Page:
Everyone has an opinion on architecture, what’s yours?
By Spencer Lepler
This week I want to shift gears a bit and focus on less monumental architecture, as in previous weeks, and instead focus on the objects that stand out in our city, looking at the field that defines Washington, DC – specifically the row houses of Capitol Hill. While the official historic district of Capitol Hill is one of the largest in the country, a large portion of the neighborhood lies outside of the historic district. These areas provide some interesting opportunities for new construction to interact with the historic housing stock.
I was walking along C Street in South East the other day and within a three block area I came across two relatively new developments. The first was at the corner of C and 15th Streets. The new buildings seem out of place in this neighborhood; they are too modern. While they follow a similar massing strategy as the rest of the row houses in the neighborhood, they are a story higher and use modern deconstructed facades to engage the street. The extra height of these buildings seem to refer to the Payne Elementary School across the street. In addition, the placement and order of the windows in these buildings seems to have no relation to the traditional row house rhythm, and the additional height serves to dwarf the neighbors. These buildings seem like they would be suited better for a neighborhood with a decent mix of old and new buildings, like Columbia Heights, not Capitol Hill. Here, they are in direct competition with the Elementary School as the object set against the field of the neighborhood…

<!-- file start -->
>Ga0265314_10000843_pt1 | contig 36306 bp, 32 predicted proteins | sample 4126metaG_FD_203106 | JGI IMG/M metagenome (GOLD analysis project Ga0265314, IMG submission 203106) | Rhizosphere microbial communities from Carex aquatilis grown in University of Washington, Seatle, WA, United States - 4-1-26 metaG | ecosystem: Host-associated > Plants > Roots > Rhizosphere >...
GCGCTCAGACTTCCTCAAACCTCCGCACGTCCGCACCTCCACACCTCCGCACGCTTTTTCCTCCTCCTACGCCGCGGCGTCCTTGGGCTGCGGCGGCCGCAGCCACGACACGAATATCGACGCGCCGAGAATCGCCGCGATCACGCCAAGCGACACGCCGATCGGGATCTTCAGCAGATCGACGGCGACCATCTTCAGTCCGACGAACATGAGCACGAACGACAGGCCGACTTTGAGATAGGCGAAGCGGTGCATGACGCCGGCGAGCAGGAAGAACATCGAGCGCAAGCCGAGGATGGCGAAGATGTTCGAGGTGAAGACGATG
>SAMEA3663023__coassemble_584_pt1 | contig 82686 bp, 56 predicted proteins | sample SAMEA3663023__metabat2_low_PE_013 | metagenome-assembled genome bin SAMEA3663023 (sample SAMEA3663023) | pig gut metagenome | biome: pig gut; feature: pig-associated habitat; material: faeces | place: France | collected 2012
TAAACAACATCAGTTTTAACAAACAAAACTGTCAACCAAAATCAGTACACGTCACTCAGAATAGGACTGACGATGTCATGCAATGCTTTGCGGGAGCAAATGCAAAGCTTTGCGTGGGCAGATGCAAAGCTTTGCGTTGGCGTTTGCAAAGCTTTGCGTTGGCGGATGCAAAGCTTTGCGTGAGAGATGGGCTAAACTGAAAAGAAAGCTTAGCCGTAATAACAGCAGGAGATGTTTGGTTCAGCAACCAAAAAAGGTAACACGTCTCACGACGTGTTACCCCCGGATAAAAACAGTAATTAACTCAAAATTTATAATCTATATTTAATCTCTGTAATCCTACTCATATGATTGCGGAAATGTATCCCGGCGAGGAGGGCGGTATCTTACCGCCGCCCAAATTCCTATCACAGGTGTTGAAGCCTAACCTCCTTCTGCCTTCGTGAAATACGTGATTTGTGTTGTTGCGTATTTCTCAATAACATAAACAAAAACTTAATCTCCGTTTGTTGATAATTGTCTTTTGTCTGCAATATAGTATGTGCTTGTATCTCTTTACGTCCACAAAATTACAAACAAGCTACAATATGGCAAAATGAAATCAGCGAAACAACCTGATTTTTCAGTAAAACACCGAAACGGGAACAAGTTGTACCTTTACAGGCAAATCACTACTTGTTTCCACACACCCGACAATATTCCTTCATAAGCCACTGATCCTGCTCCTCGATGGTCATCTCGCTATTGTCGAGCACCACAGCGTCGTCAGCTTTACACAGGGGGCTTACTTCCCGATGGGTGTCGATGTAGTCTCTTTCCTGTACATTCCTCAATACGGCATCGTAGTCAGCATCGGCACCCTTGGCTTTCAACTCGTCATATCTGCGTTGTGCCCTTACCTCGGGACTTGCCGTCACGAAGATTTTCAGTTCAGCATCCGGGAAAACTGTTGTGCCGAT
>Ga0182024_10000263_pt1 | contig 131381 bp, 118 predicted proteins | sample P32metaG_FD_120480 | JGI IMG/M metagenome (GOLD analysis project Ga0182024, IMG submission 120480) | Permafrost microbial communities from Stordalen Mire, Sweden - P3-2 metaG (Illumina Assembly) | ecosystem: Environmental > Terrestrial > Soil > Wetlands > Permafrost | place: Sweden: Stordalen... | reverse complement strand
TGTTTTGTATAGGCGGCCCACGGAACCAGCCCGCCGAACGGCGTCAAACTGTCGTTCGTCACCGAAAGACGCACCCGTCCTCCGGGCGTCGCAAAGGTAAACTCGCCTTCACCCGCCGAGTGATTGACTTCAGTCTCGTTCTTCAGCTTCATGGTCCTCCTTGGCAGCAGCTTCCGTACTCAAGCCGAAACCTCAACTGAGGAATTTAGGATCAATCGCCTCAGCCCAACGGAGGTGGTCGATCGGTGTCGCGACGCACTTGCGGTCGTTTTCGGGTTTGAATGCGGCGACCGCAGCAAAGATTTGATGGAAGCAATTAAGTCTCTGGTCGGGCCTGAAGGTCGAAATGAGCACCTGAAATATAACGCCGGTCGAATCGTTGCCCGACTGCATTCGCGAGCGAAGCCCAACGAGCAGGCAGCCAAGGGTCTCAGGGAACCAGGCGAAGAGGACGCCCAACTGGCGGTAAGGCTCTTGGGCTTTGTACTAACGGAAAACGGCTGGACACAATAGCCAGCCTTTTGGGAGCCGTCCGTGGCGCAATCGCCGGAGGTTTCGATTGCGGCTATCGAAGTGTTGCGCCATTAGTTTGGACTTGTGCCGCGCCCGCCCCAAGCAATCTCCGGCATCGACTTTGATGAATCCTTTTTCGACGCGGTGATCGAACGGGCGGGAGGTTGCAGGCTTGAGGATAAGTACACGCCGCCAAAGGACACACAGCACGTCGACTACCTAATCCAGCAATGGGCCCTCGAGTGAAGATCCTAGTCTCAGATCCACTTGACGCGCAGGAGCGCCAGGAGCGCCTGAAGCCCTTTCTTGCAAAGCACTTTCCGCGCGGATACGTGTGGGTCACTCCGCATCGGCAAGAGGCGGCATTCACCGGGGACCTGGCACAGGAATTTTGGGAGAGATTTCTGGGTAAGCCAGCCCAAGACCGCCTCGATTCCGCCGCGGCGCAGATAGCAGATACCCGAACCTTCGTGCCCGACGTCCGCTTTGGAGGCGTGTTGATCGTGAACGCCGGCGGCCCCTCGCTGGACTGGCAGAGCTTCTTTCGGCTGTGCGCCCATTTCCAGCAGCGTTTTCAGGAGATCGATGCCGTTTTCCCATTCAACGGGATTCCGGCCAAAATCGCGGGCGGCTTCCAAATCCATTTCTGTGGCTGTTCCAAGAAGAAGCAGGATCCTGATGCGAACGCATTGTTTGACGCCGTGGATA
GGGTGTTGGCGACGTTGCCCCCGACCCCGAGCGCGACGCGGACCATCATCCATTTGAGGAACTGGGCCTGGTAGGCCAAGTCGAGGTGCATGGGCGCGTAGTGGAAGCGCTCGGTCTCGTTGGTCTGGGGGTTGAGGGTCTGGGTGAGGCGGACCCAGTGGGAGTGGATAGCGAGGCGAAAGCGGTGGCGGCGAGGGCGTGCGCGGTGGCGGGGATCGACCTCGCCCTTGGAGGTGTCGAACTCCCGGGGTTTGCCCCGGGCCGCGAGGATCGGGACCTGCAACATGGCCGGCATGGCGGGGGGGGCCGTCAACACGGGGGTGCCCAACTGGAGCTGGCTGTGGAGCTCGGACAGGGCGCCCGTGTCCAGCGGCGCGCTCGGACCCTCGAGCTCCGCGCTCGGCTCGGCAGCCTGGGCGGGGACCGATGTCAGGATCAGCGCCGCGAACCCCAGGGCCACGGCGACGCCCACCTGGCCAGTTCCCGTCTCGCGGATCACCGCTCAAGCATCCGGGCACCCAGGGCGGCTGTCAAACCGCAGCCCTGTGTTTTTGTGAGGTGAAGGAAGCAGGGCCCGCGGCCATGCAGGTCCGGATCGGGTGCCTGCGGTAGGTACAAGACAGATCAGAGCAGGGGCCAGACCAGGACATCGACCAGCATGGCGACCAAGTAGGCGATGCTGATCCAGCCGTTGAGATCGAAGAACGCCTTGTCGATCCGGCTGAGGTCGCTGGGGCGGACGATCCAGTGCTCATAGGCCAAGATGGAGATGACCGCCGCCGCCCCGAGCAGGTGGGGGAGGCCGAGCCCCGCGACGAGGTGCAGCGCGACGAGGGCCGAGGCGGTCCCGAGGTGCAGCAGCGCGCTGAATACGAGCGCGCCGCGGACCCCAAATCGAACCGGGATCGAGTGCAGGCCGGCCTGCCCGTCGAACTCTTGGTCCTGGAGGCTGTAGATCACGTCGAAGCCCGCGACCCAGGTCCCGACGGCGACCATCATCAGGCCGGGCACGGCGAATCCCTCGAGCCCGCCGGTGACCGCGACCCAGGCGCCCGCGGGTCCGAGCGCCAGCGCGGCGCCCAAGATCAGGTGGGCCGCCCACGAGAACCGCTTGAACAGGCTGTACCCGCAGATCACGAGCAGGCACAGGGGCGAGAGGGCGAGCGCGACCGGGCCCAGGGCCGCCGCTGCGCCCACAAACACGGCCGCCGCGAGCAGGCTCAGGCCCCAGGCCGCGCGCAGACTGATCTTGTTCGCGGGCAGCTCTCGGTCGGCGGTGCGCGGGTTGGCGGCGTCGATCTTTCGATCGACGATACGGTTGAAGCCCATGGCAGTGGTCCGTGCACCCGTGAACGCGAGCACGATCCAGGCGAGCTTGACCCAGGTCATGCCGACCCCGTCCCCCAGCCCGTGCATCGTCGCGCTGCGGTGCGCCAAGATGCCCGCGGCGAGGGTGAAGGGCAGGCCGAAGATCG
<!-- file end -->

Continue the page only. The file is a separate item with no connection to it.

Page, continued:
As a comparison, one block closer to the Capitol Building between 14th Street and Kentucky Avenue along C there is a large community of row houses that were recently constructed. These houses use the existing fabric of the neighborhood as a template and improvises on specific elements. Like many of their neighbors, these are three story solid color buildings with a second story main entrance and decorative brickwork. They have enlarged roof fascias which project out and over the facade casting deep shadows; the unit at the corner of Kentucky and C has a rounded corner tower, which is similar to so many other historic properties, but in this case the rounded element is somewhat smaller than normal and the roof is oversized to exaggerate this element. In addition, this is one of the cases where windows are altered from the traditional row house rhythm to highlight architectural details. This can be seen on other units primarily on the third floor. By borrowing from the neighborhood in which they are set, this second set of buildings feels like a natural development in the evolution of the Capitol Hill row house. Their modern elements do not feel out of place, but rather they work in conjunction with the rest of the neighborhood fabric and do not compete for your attention.
[Photo: Ronnie R]
Spencer Lepler is an intern (unlicensed) architect who has lived and worked in the DC metro area since 2005. He posts on a semi-regular basis to his blog – selophane.com. He hopes to be licensed by the year end.